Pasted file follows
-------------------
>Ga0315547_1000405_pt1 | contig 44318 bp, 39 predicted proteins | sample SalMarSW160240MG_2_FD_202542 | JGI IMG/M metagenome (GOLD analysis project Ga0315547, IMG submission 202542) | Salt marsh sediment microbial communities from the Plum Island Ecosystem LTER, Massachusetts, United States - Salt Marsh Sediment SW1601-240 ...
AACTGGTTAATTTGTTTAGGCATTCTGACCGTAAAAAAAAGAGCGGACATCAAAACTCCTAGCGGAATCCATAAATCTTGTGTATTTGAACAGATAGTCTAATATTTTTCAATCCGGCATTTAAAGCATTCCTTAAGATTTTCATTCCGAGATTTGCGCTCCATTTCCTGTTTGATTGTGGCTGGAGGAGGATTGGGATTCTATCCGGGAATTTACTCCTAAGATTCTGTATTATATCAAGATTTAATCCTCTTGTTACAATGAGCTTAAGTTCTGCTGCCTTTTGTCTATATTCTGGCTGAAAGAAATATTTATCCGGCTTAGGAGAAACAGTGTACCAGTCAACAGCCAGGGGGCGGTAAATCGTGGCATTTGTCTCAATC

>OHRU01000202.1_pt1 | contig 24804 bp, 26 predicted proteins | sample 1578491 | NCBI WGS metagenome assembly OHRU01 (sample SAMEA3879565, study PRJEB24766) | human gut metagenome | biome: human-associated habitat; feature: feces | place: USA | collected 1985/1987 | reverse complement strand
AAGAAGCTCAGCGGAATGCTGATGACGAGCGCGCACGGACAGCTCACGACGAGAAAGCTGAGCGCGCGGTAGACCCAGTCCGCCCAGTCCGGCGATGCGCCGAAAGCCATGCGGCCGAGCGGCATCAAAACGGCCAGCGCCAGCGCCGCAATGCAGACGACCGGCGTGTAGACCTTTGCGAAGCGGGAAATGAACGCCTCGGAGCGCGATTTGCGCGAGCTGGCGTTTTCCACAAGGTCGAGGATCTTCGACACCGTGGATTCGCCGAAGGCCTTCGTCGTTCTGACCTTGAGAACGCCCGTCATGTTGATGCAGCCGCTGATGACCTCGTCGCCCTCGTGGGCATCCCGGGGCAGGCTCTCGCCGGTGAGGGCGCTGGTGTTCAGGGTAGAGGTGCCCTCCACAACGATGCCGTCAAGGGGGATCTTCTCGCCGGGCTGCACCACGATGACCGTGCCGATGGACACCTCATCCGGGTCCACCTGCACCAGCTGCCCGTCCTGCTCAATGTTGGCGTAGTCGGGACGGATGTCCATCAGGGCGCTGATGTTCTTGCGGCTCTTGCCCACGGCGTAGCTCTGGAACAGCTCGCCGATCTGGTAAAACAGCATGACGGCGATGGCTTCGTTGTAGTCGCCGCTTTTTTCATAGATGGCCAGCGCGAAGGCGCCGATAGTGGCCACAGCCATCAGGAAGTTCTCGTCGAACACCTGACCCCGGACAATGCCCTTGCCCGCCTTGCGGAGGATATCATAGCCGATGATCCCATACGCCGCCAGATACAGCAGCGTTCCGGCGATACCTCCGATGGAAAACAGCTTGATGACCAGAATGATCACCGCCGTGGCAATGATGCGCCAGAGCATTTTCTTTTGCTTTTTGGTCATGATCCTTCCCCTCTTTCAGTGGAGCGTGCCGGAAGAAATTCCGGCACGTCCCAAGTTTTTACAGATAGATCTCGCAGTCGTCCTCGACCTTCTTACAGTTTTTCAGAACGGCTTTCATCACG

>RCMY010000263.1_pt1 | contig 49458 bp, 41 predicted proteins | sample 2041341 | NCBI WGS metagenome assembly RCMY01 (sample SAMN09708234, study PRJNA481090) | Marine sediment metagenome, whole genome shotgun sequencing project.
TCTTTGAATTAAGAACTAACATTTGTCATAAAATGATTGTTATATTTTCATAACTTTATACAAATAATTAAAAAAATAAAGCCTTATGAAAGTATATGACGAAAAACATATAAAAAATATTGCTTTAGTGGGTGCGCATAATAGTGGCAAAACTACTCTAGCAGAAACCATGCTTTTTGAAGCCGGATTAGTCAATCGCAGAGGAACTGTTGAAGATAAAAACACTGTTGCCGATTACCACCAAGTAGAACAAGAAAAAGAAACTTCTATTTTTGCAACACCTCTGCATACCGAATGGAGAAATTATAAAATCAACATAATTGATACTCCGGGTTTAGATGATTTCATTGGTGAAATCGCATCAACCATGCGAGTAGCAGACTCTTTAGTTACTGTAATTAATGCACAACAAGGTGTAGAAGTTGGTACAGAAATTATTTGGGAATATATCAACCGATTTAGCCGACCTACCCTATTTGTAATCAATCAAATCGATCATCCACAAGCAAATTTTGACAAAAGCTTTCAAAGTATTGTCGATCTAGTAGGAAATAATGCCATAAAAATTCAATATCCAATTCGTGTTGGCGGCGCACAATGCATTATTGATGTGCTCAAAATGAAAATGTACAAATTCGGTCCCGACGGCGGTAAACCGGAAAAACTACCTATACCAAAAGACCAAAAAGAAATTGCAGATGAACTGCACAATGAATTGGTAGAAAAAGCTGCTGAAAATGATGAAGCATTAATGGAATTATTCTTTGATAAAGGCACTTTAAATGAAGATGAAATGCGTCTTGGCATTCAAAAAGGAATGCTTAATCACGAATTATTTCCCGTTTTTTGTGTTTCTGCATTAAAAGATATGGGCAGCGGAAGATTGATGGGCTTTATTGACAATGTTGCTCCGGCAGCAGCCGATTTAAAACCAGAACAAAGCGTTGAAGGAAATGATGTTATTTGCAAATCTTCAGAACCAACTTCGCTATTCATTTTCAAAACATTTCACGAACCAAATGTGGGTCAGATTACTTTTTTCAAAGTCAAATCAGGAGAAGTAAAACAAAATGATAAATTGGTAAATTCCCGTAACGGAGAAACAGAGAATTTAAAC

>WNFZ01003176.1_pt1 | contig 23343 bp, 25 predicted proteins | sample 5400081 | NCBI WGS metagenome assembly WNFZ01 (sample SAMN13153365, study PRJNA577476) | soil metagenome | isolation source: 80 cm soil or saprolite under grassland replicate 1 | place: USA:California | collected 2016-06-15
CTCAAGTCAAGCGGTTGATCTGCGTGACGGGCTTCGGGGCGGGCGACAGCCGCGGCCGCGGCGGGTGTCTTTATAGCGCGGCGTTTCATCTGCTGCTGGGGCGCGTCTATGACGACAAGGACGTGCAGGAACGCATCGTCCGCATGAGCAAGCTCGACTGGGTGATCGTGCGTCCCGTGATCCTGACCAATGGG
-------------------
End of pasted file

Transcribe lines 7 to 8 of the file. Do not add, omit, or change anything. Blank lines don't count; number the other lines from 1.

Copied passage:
>WNFZ01003176.1_pt1 | contig 23343 bp, 25 predicted proteins | sample 5400081 | NCBI WGS metagenome assembly WNFZ01 (sample SAMN13153365, study PRJNA577476) | soil metagenome | isolation source: 80 cm soil or saprolite under grassland replicate 1 | place: USA:California | collected 2016-06-15
CTCAAGTCAAGCGGTTGATCTGCGTGACGGGCTTCGGGGCGGGCGACAGCCGCGGCCGCGGCGGGTGTCTTTATAGCGCGGCGTTTCATCTGCTGCTGGGGCGCGTCTATGACGACAAGGACGTGCAGGAACGCATCGTCCGCATGAGCAAGCTCGACTGGGTGATCGTGCGTCCCGTGATCCTGACCAATGGG